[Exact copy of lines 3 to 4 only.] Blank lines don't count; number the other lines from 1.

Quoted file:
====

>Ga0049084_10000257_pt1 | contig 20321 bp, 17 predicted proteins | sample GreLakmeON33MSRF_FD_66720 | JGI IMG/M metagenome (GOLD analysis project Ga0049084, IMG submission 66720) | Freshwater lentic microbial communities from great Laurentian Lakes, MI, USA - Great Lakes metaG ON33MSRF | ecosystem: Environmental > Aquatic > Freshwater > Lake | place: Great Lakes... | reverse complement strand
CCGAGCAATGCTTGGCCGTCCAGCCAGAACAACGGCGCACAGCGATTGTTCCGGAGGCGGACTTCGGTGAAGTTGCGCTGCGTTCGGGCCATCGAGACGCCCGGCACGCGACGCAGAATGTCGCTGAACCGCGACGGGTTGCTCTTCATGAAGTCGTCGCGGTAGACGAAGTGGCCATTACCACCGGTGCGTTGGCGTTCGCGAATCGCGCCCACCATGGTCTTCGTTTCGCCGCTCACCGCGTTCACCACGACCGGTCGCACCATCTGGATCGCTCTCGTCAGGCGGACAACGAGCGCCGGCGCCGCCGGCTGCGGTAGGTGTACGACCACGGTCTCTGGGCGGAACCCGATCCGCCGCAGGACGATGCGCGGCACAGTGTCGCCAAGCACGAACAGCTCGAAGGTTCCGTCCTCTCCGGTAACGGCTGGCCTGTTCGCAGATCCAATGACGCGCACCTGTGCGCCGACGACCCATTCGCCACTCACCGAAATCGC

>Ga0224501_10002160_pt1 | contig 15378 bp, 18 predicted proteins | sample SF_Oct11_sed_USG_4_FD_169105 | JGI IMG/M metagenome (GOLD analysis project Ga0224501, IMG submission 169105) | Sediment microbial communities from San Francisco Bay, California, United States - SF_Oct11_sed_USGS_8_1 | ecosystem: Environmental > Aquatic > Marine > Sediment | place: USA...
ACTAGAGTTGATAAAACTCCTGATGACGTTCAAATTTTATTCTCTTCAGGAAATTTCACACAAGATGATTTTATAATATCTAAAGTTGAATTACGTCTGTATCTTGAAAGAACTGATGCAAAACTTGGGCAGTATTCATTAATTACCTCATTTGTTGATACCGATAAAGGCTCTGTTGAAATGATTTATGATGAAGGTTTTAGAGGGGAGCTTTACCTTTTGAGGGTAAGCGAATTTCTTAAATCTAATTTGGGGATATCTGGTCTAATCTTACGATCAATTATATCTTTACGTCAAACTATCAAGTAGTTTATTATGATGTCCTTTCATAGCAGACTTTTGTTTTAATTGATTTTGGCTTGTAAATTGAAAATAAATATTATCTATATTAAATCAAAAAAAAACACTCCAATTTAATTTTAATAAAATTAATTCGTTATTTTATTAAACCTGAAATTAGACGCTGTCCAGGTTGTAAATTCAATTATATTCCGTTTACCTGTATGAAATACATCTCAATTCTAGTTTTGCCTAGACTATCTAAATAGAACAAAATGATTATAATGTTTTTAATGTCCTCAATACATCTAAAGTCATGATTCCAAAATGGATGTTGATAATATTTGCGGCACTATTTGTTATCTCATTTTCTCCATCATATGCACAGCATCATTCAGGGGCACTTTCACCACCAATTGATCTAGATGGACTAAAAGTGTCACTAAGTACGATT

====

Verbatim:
>Ga0224501_10002160_pt1 | contig 15378 bp, 18 predicted proteins | sample SF_Oct11_sed_USG_4_FD_169105 | JGI IMG/M metagenome (GOLD analysis project Ga0224501, IMG submission 169105) | Sediment microbial communities from San Francisco Bay, California, United States - SF_Oct11_sed_USGS_8_1 | ecosystem: Environmental > Aquatic > Marine > Sediment | place: USA...
ACTAGAGTTGATAAAACTCCTGATGACGTTCAAATTTTATTCTCTTCAGGAAATTTCACACAAGATGATTTTATAATATCTAAAGTTGAATTACGTCTGTATCTTGAAAGAACTGATGCAAAACTTGGGCAGTATTCATTAATTACCTCATTTGTTGATACCGATAAAGGCTCTGTTGAAATGATTTATGATGAAGGTTTTAGAGGGGAGCTTTACCTTTTGAGGGTAAGCGAATTTCTTAAATCTAATTTGGGGATATCTGGTCTAATCTTACGATCAATTATATCTTTACGTCAAACTATCAAGTAGTTTATTATGATGTCCTTTCATAGCAGACTTTTGTTTTAATTGATTTTGGCTTGTAAATTGAAAATAAATATTATCTATATTAAATCAAAAAAAAACACTCCAATTTAATTTTAATAAAATTAATTCGTTATTTTATTAAACCTGAAATTAGACGCTGTCCAGGTTGTAAATTCAATTATATTCCGTTTACCTGTATGAAATACATCTCAATTCTAGTTTTGCCTAGACTATCTAAATAGAACAAAATGATTATAATGTTTTTAATGTCCTCAATACATCTAAAGTCATGATTCCAAAATGGATGTTGATAATATTTGCGGCACTATTTGTTATCTCATTTTCTCCATCATATGCACAGCATCATTCAGGGGCACTTTCACCACCAATTGATCTAGATGGACTAAAAGTGTCACTAAGTACGATT